Caramelia Chocolate Flourless Cake

18g Egg Yolks
18g Sugar
25g Caramelia Chocolate (Valrhona Caramelia 36%)
57g Egg Whites
18g Sugar
Flake salt (Optional)

Separate your yolks and white. Notice there is two portions of sugar, one portion for each of the egg mixes. Mix in a bowl the egg yolks with sugar until they are combined and turn white. Melt your chocolate, and slowly pour into the egg yolks. Make sure the eggs doesn’t scramble. In another bowl whisk the egg whites with the other portion of sugar until it creates firm peaks. Gently fold the egg whites into the chocolate mixture. Pour into a ring mold or make one using aluminum foil nicely folded. Lightly sprinkle some flake salt for some bursts of salt to enhance the chocolate. Bake for 13-14 minutes on 160c. Let it cool before you assemble on top of the Mousse layer. Place back in freezer to set. This finishes up the inside ring of chocolate layers.


Milk Chocolate Hazelnut Liqueur Cremeux

300g Heavy Cream
250g Milk Chocolate (Valrhona Jivara Lactee 40%)
60g Cocoa Butter
30g Hazelnut Liqueur
50g Egg Yolks
10g Sugar
2g Gelatin Sheets (Gold Bloom)

Heat the heavy cream on the stove, making sure not to burn the bottom. Mix together egg yolks and sugar. Temper your heavy cream into the egg mixture, 1/3 at the time. Once combined place back on the stove to heat up to 80c, then add in your hazelnut liqueur. In another bowl place your chocolate and cocoa butter and stir in the mixture and gelatin. Once the chocolate is blended smooth pour the cremeux into the larger mold. Do not place back in the freezer. Follow the assembly below.



Place the the inside ring of chocolate layers in the Cremeux (once it has cooled down but not set) making sure it creates an even base, you may have to fill more then you expect and then scrape off the excess. Place back a final time in the freezer to set. Prepare the glaze which you can find here (I swapped out the white chocolate for Dark Chocolate (Valrhona 66%), and black food coloring. When the glaze comes to temperature, take the whole cake out of the freezer. Place on a ring mold so the glaze can cover the entire cake. Use a sharp knife to clean up the bottom edge. Place on a cake tray and decorate. I also made some glassy hazelnuts dusted with gold and 23K edible leaf gold.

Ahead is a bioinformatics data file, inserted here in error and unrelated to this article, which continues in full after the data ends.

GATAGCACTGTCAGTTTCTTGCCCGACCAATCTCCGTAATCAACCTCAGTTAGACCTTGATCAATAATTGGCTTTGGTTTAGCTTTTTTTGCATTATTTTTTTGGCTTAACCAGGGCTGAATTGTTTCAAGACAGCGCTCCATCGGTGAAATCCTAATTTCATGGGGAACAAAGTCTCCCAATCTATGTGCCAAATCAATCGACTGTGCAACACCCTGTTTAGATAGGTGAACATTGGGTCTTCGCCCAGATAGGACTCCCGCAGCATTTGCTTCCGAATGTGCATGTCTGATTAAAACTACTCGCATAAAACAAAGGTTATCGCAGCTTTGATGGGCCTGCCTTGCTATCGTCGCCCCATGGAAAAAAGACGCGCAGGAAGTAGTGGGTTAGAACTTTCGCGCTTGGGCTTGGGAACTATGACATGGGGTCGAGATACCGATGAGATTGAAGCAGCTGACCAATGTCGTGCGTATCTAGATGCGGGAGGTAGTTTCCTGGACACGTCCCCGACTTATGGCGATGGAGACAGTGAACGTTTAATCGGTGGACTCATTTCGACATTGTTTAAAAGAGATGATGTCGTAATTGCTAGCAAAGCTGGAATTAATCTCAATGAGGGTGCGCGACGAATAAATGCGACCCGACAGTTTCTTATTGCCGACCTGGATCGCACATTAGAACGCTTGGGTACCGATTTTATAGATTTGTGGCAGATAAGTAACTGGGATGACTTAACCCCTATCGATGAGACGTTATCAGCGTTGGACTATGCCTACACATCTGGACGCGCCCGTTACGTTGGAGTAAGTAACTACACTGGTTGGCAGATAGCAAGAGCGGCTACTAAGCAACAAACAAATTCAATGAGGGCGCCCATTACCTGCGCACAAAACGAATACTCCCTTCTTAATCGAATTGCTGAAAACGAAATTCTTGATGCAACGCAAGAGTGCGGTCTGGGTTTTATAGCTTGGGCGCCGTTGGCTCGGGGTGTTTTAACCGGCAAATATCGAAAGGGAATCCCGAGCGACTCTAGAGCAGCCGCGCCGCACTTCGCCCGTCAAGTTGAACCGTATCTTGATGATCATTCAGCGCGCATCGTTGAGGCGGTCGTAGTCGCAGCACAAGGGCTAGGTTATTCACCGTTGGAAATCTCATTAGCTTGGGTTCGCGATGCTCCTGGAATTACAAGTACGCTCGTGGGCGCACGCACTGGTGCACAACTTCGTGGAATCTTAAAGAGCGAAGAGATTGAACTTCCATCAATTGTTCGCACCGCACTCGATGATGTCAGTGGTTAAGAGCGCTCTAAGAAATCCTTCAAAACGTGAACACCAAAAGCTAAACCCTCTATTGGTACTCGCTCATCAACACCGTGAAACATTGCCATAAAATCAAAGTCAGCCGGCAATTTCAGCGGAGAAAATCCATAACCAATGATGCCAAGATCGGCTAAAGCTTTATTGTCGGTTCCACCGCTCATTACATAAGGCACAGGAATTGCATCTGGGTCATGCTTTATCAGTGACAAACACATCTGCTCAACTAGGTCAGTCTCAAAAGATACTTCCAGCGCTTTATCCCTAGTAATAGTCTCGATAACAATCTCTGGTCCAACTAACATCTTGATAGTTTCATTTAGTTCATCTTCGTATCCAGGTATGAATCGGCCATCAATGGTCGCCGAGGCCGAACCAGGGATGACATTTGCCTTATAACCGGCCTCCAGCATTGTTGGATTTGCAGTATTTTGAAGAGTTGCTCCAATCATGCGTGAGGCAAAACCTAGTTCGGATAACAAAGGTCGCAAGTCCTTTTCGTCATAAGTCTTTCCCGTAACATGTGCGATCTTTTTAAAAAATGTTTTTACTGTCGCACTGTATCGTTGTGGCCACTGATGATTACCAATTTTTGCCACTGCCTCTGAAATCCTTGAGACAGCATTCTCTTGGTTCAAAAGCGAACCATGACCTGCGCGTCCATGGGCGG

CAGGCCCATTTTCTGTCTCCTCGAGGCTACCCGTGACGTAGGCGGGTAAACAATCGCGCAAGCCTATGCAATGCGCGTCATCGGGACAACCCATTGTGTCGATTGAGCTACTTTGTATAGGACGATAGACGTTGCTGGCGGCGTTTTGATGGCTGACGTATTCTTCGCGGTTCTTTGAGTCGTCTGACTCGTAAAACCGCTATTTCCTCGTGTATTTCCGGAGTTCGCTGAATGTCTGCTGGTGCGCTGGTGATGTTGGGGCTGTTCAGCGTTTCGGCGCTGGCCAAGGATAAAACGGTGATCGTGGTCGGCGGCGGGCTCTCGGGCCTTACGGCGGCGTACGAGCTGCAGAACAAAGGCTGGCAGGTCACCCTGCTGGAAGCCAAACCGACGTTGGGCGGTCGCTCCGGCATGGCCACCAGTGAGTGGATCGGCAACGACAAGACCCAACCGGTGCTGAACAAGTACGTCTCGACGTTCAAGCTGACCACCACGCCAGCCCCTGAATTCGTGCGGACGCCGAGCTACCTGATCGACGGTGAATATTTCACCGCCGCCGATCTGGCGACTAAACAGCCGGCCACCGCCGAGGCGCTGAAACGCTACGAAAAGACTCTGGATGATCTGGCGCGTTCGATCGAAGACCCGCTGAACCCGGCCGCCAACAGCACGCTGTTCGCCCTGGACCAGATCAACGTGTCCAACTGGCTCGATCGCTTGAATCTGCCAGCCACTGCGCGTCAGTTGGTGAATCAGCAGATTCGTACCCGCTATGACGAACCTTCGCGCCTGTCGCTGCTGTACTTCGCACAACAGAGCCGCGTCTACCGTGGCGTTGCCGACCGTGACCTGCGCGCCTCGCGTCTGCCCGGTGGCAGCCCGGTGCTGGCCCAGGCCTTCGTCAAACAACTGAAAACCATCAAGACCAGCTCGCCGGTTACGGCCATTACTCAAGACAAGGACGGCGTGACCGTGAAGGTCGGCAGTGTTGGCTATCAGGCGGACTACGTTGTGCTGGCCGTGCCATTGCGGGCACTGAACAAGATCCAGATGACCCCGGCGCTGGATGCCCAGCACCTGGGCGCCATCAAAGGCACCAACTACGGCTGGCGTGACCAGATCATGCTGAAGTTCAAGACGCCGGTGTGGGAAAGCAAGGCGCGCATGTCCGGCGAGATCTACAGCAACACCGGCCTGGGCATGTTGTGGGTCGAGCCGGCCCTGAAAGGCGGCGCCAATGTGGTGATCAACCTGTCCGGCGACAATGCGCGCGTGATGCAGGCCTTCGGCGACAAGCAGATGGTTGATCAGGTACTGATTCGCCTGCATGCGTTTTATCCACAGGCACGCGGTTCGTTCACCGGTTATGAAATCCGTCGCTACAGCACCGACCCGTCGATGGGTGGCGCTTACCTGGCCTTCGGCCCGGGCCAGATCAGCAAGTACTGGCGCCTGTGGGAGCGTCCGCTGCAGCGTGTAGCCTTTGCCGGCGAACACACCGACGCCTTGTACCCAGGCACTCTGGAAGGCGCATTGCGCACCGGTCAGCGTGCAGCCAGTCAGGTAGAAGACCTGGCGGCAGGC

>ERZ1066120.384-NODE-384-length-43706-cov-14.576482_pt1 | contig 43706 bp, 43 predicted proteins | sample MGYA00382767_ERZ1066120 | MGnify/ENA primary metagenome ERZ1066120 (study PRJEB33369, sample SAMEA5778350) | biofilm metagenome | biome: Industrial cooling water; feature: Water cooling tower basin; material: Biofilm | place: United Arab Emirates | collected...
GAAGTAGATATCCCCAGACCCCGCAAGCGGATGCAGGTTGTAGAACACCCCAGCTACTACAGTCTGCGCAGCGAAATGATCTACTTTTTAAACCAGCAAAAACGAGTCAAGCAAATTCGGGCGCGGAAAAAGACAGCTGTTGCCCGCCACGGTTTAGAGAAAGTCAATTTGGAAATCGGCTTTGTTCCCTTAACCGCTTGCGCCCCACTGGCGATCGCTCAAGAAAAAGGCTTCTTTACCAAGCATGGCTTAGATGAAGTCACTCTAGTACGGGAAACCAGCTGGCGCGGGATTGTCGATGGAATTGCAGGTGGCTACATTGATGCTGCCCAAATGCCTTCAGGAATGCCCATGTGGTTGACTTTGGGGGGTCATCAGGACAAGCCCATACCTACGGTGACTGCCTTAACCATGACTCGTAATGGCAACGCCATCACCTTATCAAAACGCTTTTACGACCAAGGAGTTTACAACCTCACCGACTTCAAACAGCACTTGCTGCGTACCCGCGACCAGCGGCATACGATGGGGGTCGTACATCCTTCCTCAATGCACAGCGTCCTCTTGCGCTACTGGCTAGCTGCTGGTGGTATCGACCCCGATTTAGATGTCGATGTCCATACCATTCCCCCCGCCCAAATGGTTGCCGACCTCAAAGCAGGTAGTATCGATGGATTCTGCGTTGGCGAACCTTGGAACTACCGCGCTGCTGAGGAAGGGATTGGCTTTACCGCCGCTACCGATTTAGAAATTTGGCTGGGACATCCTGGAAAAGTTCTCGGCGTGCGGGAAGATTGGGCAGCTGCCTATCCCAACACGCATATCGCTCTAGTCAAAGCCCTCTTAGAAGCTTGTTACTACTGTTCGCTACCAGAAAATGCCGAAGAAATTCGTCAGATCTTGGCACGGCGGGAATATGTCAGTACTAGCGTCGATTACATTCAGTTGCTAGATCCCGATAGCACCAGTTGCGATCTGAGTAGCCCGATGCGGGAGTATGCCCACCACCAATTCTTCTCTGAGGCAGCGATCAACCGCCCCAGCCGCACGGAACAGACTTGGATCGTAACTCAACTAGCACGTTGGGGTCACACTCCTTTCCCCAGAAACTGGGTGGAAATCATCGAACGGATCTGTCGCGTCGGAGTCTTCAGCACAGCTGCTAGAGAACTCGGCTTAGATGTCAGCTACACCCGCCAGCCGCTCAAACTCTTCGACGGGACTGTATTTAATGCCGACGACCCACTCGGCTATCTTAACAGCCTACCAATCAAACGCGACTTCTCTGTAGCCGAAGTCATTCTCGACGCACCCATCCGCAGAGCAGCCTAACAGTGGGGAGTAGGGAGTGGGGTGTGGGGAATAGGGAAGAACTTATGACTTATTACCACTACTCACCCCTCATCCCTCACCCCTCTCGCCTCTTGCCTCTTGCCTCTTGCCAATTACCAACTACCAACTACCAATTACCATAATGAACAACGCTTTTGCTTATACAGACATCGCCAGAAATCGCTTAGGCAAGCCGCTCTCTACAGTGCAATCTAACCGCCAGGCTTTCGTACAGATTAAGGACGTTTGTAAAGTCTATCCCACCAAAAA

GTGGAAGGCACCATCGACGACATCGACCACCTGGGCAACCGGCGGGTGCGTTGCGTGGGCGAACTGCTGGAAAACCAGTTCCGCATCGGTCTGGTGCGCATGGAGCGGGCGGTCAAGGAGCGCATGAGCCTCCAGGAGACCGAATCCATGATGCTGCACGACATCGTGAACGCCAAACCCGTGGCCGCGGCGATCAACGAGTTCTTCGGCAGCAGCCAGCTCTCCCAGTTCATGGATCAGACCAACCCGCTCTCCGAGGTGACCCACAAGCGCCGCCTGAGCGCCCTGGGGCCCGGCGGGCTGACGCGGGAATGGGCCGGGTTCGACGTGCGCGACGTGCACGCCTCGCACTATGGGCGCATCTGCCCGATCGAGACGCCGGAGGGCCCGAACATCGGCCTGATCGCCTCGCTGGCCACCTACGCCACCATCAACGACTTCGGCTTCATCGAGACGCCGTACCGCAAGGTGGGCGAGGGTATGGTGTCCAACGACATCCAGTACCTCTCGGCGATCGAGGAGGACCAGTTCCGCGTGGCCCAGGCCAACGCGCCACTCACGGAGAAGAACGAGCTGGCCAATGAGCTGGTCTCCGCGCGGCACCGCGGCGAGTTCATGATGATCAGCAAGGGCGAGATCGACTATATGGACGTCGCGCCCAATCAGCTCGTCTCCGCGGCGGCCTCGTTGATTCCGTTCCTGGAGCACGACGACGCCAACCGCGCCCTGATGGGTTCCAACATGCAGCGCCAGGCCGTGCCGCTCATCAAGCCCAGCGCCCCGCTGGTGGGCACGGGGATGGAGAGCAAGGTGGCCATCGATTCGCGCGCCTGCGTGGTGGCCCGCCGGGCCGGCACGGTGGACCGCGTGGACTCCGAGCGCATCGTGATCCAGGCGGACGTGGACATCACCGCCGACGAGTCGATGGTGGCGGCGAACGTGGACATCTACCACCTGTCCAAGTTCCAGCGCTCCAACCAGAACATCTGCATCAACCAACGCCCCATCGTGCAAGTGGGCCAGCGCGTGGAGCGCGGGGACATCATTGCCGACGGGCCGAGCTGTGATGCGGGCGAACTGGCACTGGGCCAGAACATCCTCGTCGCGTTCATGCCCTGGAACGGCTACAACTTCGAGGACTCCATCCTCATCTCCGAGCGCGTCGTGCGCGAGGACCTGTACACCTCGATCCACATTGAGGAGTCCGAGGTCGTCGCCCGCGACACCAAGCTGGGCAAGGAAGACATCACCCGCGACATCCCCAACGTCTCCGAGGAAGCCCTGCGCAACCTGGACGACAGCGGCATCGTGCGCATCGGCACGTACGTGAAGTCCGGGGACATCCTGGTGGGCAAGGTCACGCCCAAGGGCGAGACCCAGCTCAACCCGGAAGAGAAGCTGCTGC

See you next time. Hungry Eyes Full Heart, Can’t Lose!

Tilslørte Bondepiker Entremet

I have long been wanting to create the latest craze of the Internet, Entremet. You may know them as the shiny cream cakes you see people post, with mirror like glaze. As it is fall season here in Seattle I wanted to take advantage of the great apples Washington has to offer. This is my take on a classic Norwegian dessert – Tilslørte Bondepiker. Traditionally it is layers of apple compote, whipped cream, and toasted breadcrumbs in butter. Inspired by Savour School in Australia I created my own Entremet staying true to the flavors of the original dessert, but also elevating it to the next level.


Tilslørte Bondepiker

Apple Compote

2kg Honey Crisp Apples (Peeled and Cored)
50g Sugar
5g Malic Acid (Adjust to your level of tartness)
60ml Calvados

Cut the apples in to medium sized cubes and stew them down with sugar over medium-low heat until you get a jammy apple compote. Remove from heat and add Calvados and Malic Acid. There is going to be sweetness in other layers, so you really want to make the apple’s tartness come forward, but not a full lip-puckering tart. Allow to cool to room temperature. Using a cheese cloth, drain most of the excess water from the apples if there is any. This will ensure that you have a nice firm texture of apple. Create a 2-3mm even layer on a baking sheet and place in freezer.

Butter Biscuit

125g Butter
65g Sugar
2g Vanilla Extract
50g Egg
260g Pastry Flour
15g Milk
5g Baking Powder

Cream the butter and sugar together and add the egg, mix until well combined. Sift flour and baking powder over butter mixture. Add milk and stir until just combined. Bake at 180c for Crumble the biscuits and saute in the butter. You want the crumbs to become golden and crunchy. Create a 2-3mm even layer on a baking sheet and place in freezer. This layer can also be made as a granola to add a more rustic chew to the dessert.